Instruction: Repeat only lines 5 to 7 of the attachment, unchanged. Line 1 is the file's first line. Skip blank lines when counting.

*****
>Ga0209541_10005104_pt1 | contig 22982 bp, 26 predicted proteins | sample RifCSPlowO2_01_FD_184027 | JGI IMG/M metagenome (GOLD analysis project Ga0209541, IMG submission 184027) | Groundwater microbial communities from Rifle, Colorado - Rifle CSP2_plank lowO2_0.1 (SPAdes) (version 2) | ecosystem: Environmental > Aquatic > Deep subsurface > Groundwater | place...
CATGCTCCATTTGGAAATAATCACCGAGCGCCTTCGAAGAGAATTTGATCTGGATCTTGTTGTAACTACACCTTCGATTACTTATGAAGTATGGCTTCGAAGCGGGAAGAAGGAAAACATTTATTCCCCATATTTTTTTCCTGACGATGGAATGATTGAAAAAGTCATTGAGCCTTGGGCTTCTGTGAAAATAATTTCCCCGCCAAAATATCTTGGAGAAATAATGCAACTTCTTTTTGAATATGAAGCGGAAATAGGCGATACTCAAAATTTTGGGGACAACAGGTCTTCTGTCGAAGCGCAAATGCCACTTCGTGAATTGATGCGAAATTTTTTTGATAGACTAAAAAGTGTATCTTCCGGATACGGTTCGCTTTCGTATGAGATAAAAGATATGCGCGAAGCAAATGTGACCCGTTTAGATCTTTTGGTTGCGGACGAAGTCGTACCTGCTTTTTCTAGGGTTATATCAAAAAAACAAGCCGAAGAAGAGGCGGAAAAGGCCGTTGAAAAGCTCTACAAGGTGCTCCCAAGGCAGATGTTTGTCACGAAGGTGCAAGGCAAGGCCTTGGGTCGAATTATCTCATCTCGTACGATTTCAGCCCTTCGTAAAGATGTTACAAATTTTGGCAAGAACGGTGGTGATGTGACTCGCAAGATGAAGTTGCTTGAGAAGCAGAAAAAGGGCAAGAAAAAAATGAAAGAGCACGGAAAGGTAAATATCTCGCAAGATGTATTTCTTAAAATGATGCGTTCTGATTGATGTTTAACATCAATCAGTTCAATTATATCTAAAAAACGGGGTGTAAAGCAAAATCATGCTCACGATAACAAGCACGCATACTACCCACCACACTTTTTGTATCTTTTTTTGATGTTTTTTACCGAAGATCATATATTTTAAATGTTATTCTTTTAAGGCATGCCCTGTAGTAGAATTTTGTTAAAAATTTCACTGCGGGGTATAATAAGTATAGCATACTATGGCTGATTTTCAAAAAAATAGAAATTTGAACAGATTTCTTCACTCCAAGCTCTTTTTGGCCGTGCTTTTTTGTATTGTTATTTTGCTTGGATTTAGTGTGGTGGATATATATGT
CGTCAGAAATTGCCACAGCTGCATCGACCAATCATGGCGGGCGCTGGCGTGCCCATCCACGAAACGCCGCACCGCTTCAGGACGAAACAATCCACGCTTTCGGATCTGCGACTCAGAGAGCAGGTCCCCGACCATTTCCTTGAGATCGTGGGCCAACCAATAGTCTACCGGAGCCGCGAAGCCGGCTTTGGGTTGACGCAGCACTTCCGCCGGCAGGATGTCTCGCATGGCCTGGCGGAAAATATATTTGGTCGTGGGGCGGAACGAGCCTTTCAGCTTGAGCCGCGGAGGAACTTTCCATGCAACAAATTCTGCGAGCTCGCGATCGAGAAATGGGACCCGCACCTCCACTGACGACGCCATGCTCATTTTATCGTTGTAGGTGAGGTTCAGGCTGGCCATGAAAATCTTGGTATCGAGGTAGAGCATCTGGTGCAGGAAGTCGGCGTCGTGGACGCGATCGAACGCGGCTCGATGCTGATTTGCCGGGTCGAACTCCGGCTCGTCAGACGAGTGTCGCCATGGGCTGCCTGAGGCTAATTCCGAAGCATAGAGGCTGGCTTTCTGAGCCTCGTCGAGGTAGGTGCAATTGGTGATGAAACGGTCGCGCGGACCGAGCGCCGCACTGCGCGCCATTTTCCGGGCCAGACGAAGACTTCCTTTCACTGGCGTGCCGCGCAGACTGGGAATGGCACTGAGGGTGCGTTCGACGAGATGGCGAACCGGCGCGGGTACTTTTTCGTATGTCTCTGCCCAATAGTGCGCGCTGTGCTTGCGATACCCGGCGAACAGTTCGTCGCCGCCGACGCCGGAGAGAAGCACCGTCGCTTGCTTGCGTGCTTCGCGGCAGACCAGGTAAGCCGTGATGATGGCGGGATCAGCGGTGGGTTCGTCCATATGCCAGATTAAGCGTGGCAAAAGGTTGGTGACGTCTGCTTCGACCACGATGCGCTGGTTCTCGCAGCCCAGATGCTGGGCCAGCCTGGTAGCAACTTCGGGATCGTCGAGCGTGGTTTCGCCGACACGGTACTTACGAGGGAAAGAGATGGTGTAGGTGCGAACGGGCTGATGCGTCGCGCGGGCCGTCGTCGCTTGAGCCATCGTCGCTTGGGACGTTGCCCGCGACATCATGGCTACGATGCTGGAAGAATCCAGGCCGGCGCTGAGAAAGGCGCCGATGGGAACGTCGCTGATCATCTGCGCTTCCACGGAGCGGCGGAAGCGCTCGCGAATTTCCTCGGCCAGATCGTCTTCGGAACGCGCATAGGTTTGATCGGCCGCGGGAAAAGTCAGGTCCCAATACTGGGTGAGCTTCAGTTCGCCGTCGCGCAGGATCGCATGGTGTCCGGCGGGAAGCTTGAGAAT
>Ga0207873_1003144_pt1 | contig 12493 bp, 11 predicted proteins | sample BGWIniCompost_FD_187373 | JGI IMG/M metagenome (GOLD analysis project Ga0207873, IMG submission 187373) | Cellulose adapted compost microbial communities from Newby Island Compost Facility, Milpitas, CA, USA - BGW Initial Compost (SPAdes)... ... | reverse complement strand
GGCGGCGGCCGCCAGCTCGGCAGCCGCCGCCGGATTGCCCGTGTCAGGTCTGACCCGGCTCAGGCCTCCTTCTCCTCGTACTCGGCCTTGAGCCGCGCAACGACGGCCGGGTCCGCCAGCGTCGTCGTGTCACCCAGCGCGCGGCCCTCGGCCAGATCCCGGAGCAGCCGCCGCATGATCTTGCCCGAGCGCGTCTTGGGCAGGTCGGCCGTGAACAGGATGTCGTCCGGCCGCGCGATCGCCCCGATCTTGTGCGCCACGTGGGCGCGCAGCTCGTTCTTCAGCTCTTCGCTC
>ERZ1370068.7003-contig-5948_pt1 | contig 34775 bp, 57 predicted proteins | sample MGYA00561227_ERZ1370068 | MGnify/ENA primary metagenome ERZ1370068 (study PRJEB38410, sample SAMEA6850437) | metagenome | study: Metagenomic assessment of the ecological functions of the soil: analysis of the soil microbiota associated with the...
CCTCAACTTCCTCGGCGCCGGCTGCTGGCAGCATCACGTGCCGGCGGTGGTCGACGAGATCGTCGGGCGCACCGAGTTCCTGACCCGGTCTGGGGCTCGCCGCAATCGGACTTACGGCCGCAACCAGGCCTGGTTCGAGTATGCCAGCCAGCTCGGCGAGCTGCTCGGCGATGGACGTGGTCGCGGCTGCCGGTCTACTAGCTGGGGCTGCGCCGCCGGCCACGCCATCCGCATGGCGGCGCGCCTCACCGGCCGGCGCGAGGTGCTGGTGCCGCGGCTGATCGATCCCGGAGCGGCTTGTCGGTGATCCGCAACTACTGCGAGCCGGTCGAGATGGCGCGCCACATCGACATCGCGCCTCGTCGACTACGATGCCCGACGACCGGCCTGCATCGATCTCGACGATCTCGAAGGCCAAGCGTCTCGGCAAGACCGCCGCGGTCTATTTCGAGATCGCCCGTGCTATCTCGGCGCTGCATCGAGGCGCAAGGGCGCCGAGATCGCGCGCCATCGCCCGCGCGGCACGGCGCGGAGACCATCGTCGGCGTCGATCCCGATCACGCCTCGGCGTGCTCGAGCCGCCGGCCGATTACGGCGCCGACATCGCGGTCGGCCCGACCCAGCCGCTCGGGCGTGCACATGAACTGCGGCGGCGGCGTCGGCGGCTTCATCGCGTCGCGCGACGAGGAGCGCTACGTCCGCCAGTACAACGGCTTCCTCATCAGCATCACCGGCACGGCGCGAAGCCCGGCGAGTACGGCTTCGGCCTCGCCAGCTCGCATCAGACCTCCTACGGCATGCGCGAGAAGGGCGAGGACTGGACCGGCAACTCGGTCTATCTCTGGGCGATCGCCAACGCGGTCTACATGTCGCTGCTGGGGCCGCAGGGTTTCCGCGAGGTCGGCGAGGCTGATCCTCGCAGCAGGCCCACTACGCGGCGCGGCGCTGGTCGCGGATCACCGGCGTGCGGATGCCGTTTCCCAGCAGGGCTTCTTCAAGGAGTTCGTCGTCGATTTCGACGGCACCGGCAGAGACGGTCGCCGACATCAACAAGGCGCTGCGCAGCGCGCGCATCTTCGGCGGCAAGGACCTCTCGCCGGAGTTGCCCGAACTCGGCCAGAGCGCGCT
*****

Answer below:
GGCGGCGGCCGCCAGCTCGGCAGCCGCCGCCGGATTGCCCGTGTCAGGTCTGACCCGGCTCAGGCCTCCTTCTCCTCGTACTCGGCCTTGAGCCGCGCAACGACGGCCGGGTCCGCCAGCGTCGTCGTGTCACCCAGCGCGCGGCCCTCGGCCAGATCCCGGAGCAGCCGCCGCATGATCTTGCCCGAGCGCGTCTTGGGCAGGTCGGCCGTGAACAGGATGTCGTCCGGCCGCGCGATCGCCCCGATCTTGTGCGCCACGTGGGCGCGCAGCTCGTTCTTCAGCTCTTCGCTC
>ERZ1370068.7003-contig-5948_pt1 | contig 34775 bp, 57 predicted proteins | sample MGYA00561227_ERZ1370068 | MGnify/ENA primary metagenome ERZ1370068 (study PRJEB38410, sample SAMEA6850437) | metagenome | study: Metagenomic assessment of the ecological functions of the soil: analysis of the soil microbiota associated with the...
CCTCAACTTCCTCGGCGCCGGCTGCTGGCAGCATCACGTGCCGGCGGTGGTCGACGAGATCGTCGGGCGCACCGAGTTCCTGACCCGGTCTGGGGCTCGCCGCAATCGGACTTACGGCCGCAACCAGGCCTGGTTCGAGTATGCCAGCCAGCTCGGCGAGCTGCTCGGCGATGGACGTGGTCGCGGCTGCCGGTCTACTAGCTGGGGCTGCGCCGCCGGCCACGCCATCCGCATGGCGGCGCGCCTCACCGGCCGGCGCGAGGTGCTGGTGCCGCGGCTGATCGATCCCGGAGCGGCTTGTCGGTGATCCGCAACTACTGCGAGCCGGTCGAGATGGCGCGCCACATCGACATCGCGCCTCGTCGACTACGATGCCCGACGACCGGCCTGCATCGATCTCGACGATCTCGAAGGCCAAGCGTCTCGGCAAGACCGCCGCGGTCTATTTCGAGATCGCCCGTGCTATCTCGGCGCTGCATCGAGGCGCAAGGGCGCCGAGATCGCGCGCCATCGCCCGCGCGGCACGGCGCGGAGACCATCGTCGGCGTCGATCCCGATCACGCCTCGGCGTGCTCGAGCCGCCGGCCGATTACGGCGCCGACATCGCGGTCGGCCCGACCCAGCCGCTCGGGCGTGCACATGAACTGCGGCGGCGGCGTCGGCGGCTTCATCGCGTCGCGCGACGAGGAGCGCTACGTCCGCCAGTACAACGGCTTCCTCATCAGCATCACCGGCACGGCGCGAAGCCCGGCGAGTACGGCTTCGGCCTCGCCAGCTCGCATCAGACCTCCTACGGCATGCGCGAGAAGGGCGAGGACTGGACCGGCAACTCGGTCTATCTCTGGGCGATCGCCAACGCGGTCTACATGTCGCTGCTGGGGCCGCAGGGTTTCCGCGAGGTCGGCGAGGCTGATCCTCGCAGCAGGCCCACTACGCGGCGCGGCGCTGGTCGCGGATCACCGGCGTGCGGATGCCGTTTCCCAGCAGGGCTTCTTCAAGGAGTTCGTCGTCGATTTCGACGGCACCGGCAGAGACGGTCGCCGACATCAACAAGGCGCTGCGCAGCGCGCGCATCTTCGGCGGCAAGGACCTCTCGCCGGAGTTGCCCGAACTCGGCCAGAGCGCGCT